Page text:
We must address problems at the interface of humans and the environment must to ensure the sustainable use of resources that support people. Addressing these socio-environmental problems often involves the use of qualitative data—information that is not in the form of numbers. In some cases, you can convert qualitative data to quantitative forms; however, there are well-developed methods for using it as is. Examples of qualitative data that sustainability research often uses include information from surveys, interviews, focus groups, ethnographic notes, photographs, drawing, recordings, and more. Researchers analyze or query these data are to identify patterns and themes, views, feelings, and meanings—many of which are not explicitly stated or obvious in the content.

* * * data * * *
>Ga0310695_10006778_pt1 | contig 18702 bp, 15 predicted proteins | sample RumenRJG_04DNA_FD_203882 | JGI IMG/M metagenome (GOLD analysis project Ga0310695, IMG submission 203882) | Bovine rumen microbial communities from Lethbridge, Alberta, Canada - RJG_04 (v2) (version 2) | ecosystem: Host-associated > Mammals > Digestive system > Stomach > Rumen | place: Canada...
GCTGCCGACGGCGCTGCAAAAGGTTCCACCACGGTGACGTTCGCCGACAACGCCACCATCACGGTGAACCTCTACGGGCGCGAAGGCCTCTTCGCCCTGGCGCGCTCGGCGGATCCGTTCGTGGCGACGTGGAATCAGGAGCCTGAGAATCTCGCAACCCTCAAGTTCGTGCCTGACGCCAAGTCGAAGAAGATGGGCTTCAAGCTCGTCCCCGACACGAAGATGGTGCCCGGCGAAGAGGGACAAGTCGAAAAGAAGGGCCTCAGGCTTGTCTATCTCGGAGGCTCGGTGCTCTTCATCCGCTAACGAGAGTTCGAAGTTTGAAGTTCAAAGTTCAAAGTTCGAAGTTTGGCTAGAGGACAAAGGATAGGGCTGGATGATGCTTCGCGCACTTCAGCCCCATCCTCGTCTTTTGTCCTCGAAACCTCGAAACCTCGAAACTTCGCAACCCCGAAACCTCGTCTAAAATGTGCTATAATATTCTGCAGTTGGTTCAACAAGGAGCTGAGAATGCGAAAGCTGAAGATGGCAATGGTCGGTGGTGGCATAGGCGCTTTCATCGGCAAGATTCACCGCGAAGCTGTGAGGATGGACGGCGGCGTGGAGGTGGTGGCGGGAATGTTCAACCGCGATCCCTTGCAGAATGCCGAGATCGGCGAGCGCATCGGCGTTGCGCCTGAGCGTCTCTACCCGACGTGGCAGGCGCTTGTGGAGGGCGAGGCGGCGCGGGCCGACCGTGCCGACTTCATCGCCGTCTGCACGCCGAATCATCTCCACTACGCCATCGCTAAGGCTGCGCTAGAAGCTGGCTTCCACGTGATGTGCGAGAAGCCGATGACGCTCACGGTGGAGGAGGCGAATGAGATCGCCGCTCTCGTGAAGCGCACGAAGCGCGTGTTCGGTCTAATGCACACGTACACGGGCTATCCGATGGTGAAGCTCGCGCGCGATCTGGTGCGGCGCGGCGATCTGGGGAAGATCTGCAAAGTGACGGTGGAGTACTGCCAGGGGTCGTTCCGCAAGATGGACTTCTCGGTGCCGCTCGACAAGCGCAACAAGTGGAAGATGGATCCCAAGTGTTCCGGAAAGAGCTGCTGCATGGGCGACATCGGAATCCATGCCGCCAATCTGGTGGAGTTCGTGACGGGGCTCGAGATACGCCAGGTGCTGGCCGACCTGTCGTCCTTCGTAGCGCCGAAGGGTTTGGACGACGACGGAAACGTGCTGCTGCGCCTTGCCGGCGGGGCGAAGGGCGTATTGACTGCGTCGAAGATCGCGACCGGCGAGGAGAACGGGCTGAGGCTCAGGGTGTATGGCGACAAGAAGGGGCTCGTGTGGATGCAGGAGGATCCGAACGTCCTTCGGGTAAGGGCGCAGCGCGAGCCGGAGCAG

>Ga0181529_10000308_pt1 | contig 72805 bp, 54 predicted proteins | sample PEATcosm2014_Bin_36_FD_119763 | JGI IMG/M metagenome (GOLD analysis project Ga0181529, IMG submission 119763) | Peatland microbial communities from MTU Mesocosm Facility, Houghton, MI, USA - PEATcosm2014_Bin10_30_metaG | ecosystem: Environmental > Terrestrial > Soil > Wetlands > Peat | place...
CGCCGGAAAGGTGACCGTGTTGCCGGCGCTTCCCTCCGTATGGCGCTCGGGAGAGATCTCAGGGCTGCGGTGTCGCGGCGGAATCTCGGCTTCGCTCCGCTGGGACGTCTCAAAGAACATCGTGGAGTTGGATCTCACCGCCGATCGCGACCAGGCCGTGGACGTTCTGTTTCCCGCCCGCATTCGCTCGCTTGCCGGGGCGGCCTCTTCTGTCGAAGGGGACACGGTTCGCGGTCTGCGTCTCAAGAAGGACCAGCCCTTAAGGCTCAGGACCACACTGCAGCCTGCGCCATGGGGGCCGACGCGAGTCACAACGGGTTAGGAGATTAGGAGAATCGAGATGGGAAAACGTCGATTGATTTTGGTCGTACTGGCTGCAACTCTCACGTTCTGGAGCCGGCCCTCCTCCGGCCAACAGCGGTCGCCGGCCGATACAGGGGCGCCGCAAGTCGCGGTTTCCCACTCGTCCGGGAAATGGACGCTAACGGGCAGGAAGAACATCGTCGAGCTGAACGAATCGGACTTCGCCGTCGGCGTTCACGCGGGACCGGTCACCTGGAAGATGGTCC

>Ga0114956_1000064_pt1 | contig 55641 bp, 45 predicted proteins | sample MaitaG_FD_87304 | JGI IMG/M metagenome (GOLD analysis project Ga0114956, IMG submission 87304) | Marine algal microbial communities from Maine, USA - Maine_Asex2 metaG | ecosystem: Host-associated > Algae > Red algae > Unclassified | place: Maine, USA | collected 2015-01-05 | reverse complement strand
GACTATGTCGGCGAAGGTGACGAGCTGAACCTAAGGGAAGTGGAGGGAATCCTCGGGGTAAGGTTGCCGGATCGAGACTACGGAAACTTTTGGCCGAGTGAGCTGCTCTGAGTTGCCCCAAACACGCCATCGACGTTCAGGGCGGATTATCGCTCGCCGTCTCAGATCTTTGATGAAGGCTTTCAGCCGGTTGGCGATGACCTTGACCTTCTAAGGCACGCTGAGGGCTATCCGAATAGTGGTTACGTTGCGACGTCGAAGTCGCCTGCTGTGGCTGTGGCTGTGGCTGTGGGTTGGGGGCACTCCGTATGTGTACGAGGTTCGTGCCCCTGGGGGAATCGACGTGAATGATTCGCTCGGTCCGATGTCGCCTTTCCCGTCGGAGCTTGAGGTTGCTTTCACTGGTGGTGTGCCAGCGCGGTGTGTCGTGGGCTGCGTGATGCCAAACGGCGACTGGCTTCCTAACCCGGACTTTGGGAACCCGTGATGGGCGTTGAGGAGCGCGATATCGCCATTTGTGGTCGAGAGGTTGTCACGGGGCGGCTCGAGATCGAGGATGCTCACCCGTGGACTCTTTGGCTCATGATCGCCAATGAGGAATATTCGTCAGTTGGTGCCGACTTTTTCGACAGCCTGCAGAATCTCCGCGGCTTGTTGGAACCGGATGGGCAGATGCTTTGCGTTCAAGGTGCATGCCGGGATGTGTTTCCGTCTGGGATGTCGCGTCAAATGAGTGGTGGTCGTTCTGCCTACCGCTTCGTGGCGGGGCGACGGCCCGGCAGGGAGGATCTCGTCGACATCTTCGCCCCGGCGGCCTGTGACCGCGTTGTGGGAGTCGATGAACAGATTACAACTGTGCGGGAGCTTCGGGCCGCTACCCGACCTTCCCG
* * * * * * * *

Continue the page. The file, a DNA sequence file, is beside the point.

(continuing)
This 2-minute video clip provides an example of how to combine qualitative data—in this case, textual data—with quantitative data to understand the frequency of wildfires in California, and it describes methods for analysis of qualitative data.